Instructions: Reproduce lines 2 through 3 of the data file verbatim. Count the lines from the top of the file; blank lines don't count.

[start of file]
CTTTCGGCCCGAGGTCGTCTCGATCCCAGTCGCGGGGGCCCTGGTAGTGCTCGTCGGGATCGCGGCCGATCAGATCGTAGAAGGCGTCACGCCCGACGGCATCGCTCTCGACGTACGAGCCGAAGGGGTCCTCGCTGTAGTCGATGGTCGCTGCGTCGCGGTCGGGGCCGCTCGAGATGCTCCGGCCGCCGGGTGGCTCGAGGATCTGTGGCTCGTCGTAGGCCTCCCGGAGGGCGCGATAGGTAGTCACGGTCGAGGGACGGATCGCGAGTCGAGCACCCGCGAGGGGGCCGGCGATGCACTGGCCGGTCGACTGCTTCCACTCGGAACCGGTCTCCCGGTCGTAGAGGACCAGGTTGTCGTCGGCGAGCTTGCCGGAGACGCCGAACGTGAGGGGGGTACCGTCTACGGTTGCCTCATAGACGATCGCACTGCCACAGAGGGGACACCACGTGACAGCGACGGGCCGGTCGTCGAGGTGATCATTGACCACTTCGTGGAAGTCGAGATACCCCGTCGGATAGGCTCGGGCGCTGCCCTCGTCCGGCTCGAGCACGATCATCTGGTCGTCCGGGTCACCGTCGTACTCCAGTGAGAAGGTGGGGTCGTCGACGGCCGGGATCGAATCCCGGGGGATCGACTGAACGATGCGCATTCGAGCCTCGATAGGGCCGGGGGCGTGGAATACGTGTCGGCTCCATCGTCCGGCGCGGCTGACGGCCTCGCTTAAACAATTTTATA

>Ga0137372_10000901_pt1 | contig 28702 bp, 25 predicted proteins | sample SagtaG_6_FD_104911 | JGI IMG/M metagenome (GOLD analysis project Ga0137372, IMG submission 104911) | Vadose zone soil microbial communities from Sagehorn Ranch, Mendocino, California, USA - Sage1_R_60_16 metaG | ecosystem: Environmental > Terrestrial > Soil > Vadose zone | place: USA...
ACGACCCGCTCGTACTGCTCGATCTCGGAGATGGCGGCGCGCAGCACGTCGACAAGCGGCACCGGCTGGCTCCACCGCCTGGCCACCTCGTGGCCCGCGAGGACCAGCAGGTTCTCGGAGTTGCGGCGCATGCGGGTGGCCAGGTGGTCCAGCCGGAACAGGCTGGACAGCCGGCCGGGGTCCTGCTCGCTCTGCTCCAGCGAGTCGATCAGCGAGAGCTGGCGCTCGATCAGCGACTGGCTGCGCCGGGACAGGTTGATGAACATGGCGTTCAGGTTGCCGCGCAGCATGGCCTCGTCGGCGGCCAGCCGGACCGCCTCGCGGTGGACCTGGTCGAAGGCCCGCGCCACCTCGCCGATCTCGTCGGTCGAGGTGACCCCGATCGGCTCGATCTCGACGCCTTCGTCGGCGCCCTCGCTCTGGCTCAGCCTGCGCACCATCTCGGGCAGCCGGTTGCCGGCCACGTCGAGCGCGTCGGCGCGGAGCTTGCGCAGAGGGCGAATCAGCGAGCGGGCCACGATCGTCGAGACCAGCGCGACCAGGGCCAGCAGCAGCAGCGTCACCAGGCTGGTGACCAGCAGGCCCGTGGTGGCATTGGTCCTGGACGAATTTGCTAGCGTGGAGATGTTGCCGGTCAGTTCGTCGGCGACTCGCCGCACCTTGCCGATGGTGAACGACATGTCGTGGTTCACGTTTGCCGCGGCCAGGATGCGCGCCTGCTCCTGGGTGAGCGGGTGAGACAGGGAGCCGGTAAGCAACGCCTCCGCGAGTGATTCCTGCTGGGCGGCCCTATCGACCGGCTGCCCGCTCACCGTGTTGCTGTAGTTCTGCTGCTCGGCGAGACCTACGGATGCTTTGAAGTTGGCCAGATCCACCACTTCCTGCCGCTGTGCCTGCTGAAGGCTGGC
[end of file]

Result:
>Ga0137372_10000901_pt1 | contig 28702 bp, 25 predicted proteins | sample SagtaG_6_FD_104911 | JGI IMG/M metagenome (GOLD analysis project Ga0137372, IMG submission 104911) | Vadose zone soil microbial communities from Sagehorn Ranch, Mendocino, California, USA - Sage1_R_60_16 metaG | ecosystem: Environmental > Terrestrial > Soil > Vadose zone | place: USA...
ACGACCCGCTCGTACTGCTCGATCTCGGAGATGGCGGCGCGCAGCACGTCGACAAGCGGCACCGGCTGGCTCCACCGCCTGGCCACCTCGTGGCCCGCGAGGACCAGCAGGTTCTCGGAGTTGCGGCGCATGCGGGTGGCCAGGTGGTCCAGCCGGAACAGGCTGGACAGCCGGCCGGGGTCCTGCTCGCTCTGCTCCAGCGAGTCGATCAGCGAGAGCTGGCGCTCGATCAGCGACTGGCTGCGCCGGGACAGGTTGATGAACATGGCGTTCAGGTTGCCGCGCAGCATGGCCTCGTCGGCGGCCAGCCGGACCGCCTCGCGGTGGACCTGGTCGAAGGCCCGCGCCACCTCGCCGATCTCGTCGGTCGAGGTGACCCCGATCGGCTCGATCTCGACGCCTTCGTCGGCGCCCTCGCTCTGGCTCAGCCTGCGCACCATCTCGGGCAGCCGGTTGCCGGCCACGTCGAGCGCGTCGGCGCGGAGCTTGCGCAGAGGGCGAATCAGCGAGCGGGCCACGATCGTCGAGACCAGCGCGACCAGGGCCAGCAGCAGCAGCGTCACCAGGCTGGTGACCAGCAGGCCCGTGGTGGCATTGGTCCTGGACGAATTTGCTAGCGTGGAGATGTTGCCGGTCAGTTCGTCGGCGACTCGCCGCACCTTGCCGATGGTGAACGACATGTCGTGGTTCACGTTTGCCGCGGCCAGGATGCGCGCCTGCTCCTGGGTGAGCGGGTGAGACAGGGAGCCGGTAAGCAACGCCTCCGCGAGTGATTCCTGCTGGGCGGCCCTATCGACCGGCTGCCCGCTCACCGTGTTGCTGTAGTTCTGCTGCTCGGCGAGACCTACGGATGCTTTGAAGTTGGCCAGATCCACCACTTCCTGCCGCTGTGCCTGCTGAAGGCTGGC